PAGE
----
Posted By on Wed, Aug 2, 2017 at 3:56 PM

Shlomo Rechnitz - PHOTO COURTESY OF THE SACARAMENTO BEE / PAUL KITAGAKI JR.
  • PHOTO COURTESY OF THE SACARAMENTO BEE / PAUL KITAGAKI JR.
  • Shlomo Rechnitz
On July 27 an appellate court ruled against a second plea on behalf of skilled nursing mogul Shlomo Rechnitz requesting that an upcoming elder abuse and wrongful death civil trial be moved closer to Rechnitz's home and center of operations in Los Angeles County.

The suit is being brought by local law firm Janssen Malloy, LLP on behalf of the family of Ralph Sorensen, who died in January of 2016 due to an infected pressure ulcer that was allegedly related to understaffing at Seaview Rehabilitation & Wellness Center. Seaview was named as a defendant, as well as its associated corporate entities, including Rockport Healthcare Services, the facility's administrator Lorena Smith and Brius Management Company. Rechnitz is Brius's owner and is personally named in the lawsuit.

In the initial request for a venue change, Rechnitz's attorney argued that he could not get a fair trial in Humboldt County due to negative media coverage and that the distance from Los Angeles would make it difficult for Rechnitz and his wife, Tamar, to attend the trial. The bid for a change of venue was rejected on May 26 by Humboldt County Superior Court Judge Timothy Cissna.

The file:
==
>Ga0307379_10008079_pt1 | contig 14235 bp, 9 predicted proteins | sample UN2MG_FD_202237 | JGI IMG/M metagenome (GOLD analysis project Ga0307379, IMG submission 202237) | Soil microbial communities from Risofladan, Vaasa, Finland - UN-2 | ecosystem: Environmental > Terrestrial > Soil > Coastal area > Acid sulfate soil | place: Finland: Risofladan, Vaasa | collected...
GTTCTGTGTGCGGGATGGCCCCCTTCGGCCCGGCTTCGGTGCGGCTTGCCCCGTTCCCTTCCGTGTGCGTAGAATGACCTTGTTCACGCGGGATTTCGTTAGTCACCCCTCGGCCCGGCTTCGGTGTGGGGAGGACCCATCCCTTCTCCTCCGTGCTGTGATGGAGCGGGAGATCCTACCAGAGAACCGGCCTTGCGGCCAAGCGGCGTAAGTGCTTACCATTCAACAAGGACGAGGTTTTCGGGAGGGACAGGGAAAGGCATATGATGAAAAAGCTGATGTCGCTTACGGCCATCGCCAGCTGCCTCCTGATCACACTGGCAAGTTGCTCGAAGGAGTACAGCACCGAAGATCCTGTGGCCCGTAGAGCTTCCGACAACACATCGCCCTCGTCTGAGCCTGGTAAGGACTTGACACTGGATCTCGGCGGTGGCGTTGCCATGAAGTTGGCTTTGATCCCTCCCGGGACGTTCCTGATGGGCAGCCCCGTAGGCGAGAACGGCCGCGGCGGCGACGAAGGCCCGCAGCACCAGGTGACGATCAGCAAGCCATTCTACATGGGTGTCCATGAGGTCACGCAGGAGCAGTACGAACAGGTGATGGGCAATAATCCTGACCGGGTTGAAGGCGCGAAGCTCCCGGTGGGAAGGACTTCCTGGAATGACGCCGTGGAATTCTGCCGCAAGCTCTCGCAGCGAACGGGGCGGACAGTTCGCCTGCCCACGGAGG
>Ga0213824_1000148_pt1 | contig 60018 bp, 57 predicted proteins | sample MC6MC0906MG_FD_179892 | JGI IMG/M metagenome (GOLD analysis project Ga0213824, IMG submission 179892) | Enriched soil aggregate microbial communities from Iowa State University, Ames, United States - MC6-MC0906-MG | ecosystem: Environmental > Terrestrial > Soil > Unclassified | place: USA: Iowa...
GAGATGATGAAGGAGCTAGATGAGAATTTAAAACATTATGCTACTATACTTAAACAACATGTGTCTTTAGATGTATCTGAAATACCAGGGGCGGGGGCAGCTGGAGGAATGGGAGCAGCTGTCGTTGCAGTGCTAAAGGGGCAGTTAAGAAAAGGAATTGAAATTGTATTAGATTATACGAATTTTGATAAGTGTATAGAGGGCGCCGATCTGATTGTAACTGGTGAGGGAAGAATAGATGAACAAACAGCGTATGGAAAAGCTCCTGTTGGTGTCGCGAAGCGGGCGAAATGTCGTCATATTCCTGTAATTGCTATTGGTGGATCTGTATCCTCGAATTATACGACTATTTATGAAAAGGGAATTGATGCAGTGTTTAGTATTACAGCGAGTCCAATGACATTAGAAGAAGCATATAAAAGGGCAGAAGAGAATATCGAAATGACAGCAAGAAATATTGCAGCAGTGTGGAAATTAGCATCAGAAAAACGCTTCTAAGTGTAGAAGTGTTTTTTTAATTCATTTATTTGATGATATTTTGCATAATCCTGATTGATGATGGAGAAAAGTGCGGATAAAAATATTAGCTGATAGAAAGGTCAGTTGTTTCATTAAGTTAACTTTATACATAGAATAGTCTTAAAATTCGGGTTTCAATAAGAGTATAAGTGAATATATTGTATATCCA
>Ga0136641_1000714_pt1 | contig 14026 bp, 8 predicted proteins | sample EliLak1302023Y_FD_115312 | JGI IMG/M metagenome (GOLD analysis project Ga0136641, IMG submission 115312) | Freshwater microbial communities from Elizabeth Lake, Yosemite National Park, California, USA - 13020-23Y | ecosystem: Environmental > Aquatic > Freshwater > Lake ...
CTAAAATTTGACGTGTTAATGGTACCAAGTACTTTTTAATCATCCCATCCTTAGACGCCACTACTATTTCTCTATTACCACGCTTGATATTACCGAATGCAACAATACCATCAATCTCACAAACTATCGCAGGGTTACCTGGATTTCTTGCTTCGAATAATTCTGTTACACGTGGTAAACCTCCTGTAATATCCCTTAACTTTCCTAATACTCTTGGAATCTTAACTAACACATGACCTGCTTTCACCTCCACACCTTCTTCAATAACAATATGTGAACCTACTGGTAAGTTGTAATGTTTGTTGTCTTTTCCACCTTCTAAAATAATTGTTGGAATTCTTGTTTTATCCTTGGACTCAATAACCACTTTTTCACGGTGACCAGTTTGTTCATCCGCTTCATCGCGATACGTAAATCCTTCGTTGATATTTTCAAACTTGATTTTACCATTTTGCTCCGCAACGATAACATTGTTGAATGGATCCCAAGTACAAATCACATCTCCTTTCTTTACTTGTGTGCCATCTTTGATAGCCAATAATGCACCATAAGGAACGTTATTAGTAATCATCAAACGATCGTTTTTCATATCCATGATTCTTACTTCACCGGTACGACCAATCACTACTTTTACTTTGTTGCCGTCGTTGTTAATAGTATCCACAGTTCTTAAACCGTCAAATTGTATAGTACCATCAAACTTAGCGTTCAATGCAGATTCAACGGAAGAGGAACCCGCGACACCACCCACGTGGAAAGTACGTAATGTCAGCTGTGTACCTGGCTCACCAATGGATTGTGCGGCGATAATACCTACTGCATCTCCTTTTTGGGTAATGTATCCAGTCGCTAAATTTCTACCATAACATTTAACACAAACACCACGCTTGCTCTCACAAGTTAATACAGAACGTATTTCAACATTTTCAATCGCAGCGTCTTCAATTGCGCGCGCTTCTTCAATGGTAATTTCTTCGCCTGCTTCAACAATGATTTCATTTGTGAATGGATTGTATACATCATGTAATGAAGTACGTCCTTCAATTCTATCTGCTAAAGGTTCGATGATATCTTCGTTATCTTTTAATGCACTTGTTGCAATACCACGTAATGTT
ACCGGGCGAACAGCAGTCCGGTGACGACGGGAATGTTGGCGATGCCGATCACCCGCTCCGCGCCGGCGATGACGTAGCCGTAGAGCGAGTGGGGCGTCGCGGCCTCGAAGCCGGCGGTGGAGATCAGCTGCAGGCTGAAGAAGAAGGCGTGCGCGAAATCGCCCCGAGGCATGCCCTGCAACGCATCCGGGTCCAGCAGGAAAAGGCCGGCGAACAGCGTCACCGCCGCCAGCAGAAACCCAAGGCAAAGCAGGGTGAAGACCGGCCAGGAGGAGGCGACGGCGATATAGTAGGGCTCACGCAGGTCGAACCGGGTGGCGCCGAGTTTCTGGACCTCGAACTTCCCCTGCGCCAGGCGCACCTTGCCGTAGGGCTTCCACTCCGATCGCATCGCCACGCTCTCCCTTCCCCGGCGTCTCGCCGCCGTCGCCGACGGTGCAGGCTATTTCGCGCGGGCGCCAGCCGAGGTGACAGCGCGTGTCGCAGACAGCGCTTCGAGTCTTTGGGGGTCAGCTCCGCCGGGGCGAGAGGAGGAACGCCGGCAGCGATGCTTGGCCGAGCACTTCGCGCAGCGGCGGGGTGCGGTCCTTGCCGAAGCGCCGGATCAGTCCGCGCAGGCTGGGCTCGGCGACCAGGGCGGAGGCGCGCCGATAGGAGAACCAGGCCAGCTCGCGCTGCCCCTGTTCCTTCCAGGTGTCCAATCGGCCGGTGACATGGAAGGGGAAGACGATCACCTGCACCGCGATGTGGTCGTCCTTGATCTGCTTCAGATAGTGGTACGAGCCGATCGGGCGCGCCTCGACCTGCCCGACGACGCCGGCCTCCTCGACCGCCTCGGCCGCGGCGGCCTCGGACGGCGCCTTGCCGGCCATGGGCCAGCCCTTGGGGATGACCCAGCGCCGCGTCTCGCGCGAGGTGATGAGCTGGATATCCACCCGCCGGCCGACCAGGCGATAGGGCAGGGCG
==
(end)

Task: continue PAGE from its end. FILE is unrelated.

Continue reading »

  • Pin It
  • Favorite
  • Email

Tags: , , , , , , , ,

Sunday, July 16, 2017

Squireses Take G Street Neighbors Back to Court

Posted By on Sun, Jul 16, 2017 at 9:53 AM

The now red-tagged home at 1635 G St. - PHOTO BY THADEUS GREENSON
  • Photo by Thadeus Greenson
  • The now red-tagged home at 1635 G St.
A few weeks after residents along a stretch of G Street in Eureka received letters in June announcing they had won their small claims case against the city’s most notorious landlords, another arrived in the mail.

The case was going back to court.

The landlords, Floyd and Betty Squires, had appealed Judge Timothy Cissna’s ruling that found the couple failed to properly manage two buildings on the street and awarded neighbors varying amounts in damages.

In his decision, Cissna said there was “substantial, credible evidence” to show the residences at 1625 and 1635 G St. qualified as “nuisances.”

But, under the small claims appeal process, all the Squireses needed to do was pay a fee and fill out a form to be granted what is called a "trial de novo" before a different judge in a bid to throw out the thousands of dollars in damages Cissna had distributed among the 20 neighbors.

Continue reading »

  • Pin It
  • Favorite
  • Email

Tags: , , , , , , , ,

Thursday, June 29, 2017

Judge Gives Attorney 30 Days to Refile Public Defender Lawsuit

Posted By on Thu, Jun 29, 2017 at 4:02 PM

David Marcus - SCREENSHOT FROM THE LASSEN COUNTY TIMES DIGITAL ARCHIVES
  • SCREENSHOT FROM THE LASSEN COUNTY TIMES DIGITAL ARCHIVES
  • David Marcus
A judge today dismissed a lawsuit alleging the county’s public defender did not meet minimum qualifications required for the post, but gave local attorney Patrik Griego 30 days to refile, saying he should have more information about his contention after questioning David Marcus under oath during an upcoming deposition.

The lawsuit seeking to block Marcus’ controversial appointment centers on the California government code section that states public defender candidates must have "been a practicing attorney in all the courts of the state for at least the year preceding the date of his election or appointment."